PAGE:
The name Fenerbahçe is a reference to an iconic lighthouse located in the Kadikoy district of Istanbul – Fener means lighthouse, bahçe means garden. Fenerbahçe were founded in 1907 by a group of locals from the Kadıköy district of Istanbul. The club was founded in secrecy to keep a low profile due to the strict Ottoman policy against Turks forming football teams. The early years of the club were spent supporting the Turkish War of Independence and resistance against the allied occupation of Istanbul. In fact till this very day Fenerbahçe take pride in defeating the British military football teams with the most notable victory being the General Harrington Cup triumph – the cup is still on show in the Fenerbahçe museum.
The club have a long history of success, holding the Guiness World Record as the 1st team ever finishing a season without allowing a goal in 1922/23. Their domestic record reads as follows: 27 titles, including 18 Super Lig triumphs; 6 Turkish Cups; and 8 Turkish Super Cups. They are regular participants in the Champions League and Europa League – their best performance in the former was a Quarter Final in 2008 (losing to Chelsea), while they reached the 2014 Europa League semi-finals. Fener are nicknamed the Yellow Canaries and are more than just a football club. The Istanbul giants are operate in multiple sporting disciplines including basketball, volleyball, sailing and athletics.
The Şükrü Saracoğlu Stadium is undoubtedly one of the most iconic sporting arenas in Turkey and among the great world’s great footballing venues. There has been a trend for teams to relocate stadiums to the suburbs away from their traditional base over recent years but Fenerbahçe remain firmly rooted to where it all began.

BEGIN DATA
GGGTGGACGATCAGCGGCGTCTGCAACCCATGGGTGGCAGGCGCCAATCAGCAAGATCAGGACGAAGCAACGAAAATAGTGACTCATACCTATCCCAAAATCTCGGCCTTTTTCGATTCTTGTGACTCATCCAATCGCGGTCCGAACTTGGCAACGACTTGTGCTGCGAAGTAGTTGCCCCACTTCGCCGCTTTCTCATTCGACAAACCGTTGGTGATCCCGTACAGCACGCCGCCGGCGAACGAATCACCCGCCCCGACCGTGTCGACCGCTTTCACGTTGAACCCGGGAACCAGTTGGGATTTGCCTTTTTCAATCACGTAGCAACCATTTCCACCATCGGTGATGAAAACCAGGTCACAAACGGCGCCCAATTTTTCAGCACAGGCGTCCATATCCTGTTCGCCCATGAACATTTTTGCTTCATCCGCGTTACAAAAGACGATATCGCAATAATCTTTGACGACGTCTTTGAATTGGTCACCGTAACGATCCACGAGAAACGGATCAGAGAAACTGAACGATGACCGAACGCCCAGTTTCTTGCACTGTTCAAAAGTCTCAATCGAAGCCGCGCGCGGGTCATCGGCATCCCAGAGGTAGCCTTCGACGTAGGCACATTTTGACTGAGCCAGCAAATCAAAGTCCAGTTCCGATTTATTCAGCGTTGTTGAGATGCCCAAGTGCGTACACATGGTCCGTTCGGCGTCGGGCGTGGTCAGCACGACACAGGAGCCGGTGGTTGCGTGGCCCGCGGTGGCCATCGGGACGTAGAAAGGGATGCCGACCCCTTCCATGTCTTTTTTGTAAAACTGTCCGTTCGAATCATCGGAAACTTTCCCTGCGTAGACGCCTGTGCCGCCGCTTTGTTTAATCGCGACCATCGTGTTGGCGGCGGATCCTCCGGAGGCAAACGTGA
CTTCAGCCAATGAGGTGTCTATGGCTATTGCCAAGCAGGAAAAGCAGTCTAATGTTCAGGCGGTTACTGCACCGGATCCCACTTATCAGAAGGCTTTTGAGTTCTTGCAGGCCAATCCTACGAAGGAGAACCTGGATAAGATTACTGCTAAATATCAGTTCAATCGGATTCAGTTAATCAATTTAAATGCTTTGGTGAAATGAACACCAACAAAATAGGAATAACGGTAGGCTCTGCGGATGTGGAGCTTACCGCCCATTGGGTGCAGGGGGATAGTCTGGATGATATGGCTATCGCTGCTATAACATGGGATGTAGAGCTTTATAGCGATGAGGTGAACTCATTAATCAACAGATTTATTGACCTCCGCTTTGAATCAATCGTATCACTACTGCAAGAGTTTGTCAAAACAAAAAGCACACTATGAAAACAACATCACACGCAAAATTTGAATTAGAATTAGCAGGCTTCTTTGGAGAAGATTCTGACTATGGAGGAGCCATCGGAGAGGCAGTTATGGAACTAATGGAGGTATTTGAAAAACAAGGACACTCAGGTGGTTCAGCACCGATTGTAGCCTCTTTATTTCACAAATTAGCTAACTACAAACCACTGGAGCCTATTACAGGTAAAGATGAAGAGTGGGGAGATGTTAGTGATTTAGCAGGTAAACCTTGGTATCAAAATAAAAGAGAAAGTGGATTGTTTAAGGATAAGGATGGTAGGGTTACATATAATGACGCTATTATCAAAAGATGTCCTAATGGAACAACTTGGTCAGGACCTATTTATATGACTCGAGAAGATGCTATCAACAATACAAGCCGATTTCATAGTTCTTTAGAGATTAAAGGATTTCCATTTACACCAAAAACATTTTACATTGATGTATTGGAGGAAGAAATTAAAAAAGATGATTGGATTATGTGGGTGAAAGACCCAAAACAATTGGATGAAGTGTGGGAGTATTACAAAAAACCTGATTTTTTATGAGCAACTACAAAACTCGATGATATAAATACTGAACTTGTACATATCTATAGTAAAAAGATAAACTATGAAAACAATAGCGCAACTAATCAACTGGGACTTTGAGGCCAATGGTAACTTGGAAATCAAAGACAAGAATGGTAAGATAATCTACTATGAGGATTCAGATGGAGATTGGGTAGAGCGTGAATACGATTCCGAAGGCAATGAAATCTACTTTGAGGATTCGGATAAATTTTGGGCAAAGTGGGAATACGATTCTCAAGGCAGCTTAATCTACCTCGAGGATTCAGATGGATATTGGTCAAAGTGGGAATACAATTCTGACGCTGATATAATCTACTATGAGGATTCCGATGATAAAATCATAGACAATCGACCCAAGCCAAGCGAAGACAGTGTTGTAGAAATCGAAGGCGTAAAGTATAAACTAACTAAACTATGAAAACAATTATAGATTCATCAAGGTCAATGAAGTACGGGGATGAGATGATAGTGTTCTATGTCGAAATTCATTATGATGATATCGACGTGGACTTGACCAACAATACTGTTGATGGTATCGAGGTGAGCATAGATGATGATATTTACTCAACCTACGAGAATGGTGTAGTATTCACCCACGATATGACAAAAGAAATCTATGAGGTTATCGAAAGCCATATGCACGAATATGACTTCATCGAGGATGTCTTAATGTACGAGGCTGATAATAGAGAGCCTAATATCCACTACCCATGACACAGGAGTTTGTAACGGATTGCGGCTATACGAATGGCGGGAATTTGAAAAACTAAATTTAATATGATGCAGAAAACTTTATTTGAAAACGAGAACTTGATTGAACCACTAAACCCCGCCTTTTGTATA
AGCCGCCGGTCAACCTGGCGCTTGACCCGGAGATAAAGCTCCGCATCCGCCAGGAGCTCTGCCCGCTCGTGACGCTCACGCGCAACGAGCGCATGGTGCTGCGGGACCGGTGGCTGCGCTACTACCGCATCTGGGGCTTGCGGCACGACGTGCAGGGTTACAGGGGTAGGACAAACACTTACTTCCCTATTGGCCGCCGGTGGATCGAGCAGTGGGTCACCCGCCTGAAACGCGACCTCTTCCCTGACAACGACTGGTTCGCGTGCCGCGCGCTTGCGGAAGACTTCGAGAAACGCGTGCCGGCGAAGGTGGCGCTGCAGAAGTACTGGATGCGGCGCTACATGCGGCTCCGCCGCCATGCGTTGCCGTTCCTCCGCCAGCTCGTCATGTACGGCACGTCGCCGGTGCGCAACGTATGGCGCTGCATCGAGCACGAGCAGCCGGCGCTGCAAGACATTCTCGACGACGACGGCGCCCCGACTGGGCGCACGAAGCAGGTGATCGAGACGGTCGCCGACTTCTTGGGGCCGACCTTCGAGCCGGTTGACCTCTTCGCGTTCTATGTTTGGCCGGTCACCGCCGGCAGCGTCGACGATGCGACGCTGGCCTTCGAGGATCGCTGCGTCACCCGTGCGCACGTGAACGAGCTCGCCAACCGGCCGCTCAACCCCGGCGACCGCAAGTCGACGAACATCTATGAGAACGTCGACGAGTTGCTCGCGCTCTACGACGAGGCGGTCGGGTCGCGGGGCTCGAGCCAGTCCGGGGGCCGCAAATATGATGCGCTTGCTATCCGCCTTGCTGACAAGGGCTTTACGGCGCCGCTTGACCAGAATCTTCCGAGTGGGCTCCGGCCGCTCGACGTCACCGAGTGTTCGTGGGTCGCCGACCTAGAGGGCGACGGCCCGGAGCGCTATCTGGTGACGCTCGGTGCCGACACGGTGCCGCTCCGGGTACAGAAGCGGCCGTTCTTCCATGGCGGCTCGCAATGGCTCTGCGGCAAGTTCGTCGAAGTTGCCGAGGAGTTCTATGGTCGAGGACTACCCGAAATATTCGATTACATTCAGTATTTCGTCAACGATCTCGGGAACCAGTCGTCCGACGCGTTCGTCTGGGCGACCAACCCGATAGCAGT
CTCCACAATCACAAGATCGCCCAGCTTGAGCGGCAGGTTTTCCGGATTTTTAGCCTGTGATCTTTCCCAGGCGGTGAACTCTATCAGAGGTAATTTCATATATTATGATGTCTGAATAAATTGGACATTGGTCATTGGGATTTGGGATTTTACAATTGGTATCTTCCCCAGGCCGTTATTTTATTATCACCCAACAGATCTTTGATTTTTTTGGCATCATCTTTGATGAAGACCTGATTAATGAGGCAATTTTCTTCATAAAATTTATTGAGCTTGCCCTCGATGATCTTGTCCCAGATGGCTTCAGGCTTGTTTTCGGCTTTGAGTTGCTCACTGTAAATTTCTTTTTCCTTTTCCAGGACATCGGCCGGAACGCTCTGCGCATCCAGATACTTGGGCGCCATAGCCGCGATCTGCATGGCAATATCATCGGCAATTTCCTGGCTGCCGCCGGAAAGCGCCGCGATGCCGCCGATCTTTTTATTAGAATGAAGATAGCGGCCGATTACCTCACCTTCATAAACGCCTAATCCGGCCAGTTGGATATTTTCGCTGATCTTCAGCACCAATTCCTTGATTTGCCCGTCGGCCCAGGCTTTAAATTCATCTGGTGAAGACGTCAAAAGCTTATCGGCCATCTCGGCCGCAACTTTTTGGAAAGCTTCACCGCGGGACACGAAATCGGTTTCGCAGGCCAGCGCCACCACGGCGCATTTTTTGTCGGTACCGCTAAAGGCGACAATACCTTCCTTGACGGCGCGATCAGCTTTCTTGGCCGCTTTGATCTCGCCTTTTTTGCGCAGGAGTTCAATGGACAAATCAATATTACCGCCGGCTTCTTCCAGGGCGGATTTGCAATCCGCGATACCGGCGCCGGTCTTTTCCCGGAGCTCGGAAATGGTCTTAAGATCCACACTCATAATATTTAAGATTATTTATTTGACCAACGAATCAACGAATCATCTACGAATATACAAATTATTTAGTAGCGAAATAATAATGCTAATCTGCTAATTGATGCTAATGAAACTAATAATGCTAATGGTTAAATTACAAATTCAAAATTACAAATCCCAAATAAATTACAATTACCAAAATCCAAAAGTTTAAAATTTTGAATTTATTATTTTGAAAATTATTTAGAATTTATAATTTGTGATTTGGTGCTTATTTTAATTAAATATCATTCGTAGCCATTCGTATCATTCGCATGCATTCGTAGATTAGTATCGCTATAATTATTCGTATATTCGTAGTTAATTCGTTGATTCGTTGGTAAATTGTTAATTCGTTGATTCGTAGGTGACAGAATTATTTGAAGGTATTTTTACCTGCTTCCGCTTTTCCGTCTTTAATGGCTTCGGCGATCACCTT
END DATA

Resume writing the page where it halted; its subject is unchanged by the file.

The stadium was inaugurated in 1908 when it was known as the Papazın Çayırı (The field of the priest) and was the first such football ground of its kind in Turkey. The stadium was initially used by every team in the Istanbul league including Galatasaray and Beşiktaş.
The venue is based on the Asian banks of Istanbul in the area of Fenerbahçe, Kadiköy and named after the sixth Prime Minister of Turkey who was instrumental in the development of the club over its formative years and personally oversaw the purchase of the stadium from the government on 27th May 1933.
The Fenerbahce stadium underwent a major renovation in 1998 when it was renamed the Şükrü Saracoğlu in honour of his services to the club and the capacity was increased to today’s 50,500 in 2006.
The UEFA Cup Final between Shakhtar Donetsk and Werder Bremen was played at the stadium on 20th May 2009.
There is no mistaking the fact that the Kadiköy is a Fenerbahçe stronghold. It is not best advised to wear a Galatasaray shirt in the area on match day! The district is painted in navy-blue and yellow on match day with the local firms and fan groups turning out en-masse. Even if you can’t find a ticket to the game if you are around the area it is worth sticking around as there is always a great vibe. Inside the stadium the party starts kicking off an hour before the game starts.